Globalization has not only changed our society, it has also had a profound effect on education. Many schools deal with student populations which, due to migration, are increasingly
multilingual. Politically, few argue against the importance of multilingualism; rather, it is promoted. However, in practical terms the challenges associated with teaching and educational policies have increased as a result of linguistic diversity among
student bodies. Moreover, reading is certainly regarded as a key learning skill, but how is the students’ life-world multilingualism (LWMUL) taken into consideration?
Previous research suggests that there are significant links between teachers’ beliefs and practices, making this a compelling issue. The overall aim of this study was thus to gain a deeper understanding on teachers’ beliefs and strategies when teaching reading
in multilingual settings. Using a cross-disciplinary, qualitative research methodology approach, the empirical inquiry consists of case studies with different, linguistically diverse settings. The case studies include classroom observations as well as teacher interviews in German, Swedish and Chilean grade 4 classrooms.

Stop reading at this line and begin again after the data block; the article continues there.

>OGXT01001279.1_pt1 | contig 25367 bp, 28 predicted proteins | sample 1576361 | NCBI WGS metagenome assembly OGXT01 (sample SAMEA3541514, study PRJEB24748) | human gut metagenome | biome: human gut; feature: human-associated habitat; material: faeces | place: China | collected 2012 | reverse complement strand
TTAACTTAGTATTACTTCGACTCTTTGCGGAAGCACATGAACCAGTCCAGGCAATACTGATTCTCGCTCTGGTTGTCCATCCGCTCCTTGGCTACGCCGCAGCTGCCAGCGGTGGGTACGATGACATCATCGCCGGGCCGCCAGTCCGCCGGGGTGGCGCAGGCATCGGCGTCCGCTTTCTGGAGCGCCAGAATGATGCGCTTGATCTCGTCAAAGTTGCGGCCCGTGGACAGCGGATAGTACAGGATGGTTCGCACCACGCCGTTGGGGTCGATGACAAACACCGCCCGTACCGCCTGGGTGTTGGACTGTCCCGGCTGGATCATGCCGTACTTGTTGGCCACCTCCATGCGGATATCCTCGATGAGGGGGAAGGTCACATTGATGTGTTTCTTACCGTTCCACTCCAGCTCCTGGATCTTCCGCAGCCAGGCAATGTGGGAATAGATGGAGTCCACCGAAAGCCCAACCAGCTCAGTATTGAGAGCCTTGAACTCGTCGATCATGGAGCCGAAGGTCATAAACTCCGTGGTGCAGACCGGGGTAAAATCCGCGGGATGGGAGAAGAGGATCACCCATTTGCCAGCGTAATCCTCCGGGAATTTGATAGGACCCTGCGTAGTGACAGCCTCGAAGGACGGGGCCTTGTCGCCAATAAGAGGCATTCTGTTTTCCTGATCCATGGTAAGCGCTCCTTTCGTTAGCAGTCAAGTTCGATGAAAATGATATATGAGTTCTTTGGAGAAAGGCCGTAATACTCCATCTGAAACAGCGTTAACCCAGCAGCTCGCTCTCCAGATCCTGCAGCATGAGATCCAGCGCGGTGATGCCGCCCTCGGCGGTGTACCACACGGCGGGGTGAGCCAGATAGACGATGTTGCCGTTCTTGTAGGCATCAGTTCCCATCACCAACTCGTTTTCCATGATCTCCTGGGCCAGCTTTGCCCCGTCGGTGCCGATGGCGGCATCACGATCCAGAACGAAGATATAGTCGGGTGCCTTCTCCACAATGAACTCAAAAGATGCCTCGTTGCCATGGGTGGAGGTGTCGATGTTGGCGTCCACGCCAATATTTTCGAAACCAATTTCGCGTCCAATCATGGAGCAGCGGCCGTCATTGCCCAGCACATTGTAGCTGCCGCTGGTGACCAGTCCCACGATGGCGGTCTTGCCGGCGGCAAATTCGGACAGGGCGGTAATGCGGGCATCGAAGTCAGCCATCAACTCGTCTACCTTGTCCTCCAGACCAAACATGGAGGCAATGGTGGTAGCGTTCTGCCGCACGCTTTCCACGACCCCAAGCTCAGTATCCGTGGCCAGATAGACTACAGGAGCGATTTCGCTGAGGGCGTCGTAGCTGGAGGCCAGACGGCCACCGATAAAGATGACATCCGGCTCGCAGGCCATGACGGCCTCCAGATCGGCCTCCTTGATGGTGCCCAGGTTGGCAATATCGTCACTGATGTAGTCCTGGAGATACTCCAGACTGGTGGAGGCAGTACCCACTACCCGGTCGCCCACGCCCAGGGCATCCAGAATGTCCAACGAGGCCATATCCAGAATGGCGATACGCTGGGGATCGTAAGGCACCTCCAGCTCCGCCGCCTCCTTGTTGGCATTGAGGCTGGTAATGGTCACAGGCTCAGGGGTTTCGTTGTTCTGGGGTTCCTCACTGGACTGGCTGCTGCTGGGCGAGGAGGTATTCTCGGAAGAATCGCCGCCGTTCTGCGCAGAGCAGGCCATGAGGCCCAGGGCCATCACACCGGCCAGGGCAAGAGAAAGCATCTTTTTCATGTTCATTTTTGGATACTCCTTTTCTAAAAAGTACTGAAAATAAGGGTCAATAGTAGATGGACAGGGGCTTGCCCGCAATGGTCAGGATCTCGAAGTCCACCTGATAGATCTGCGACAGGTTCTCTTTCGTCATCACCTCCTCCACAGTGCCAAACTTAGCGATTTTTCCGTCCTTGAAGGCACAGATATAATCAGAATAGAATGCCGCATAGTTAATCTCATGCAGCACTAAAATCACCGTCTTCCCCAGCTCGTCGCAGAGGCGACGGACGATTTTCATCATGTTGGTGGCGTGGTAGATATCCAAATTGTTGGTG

After a qualitative content analysis in three analysis procedures, the results suggest dualistic beliefs being exhibited by the teachers. The separation of languages is believed to be of major importance, thus providing space almost exclusively for the academic
language of instruction. This is reflected in the teachers’ strategies, leading to a static implementation, in which the students’ life-world multilingual resources (MULR) are generally not included. A lack of professional competence could be observed in
issues regarding multilingualism, allowing beliefs rather than evidence-based knowledge to be the deciding factor in the practice. Four types of strategies for teaching reading in multilingual settings were identified, and an inattentive type of strategy, including
a blindness to difference, seems to dominate.
Keywords: teachers’ beliefs, teaching strategies, teaching implementation, linguistic diversity, multilingualism, Germany, Sweden, Chile, Grade 4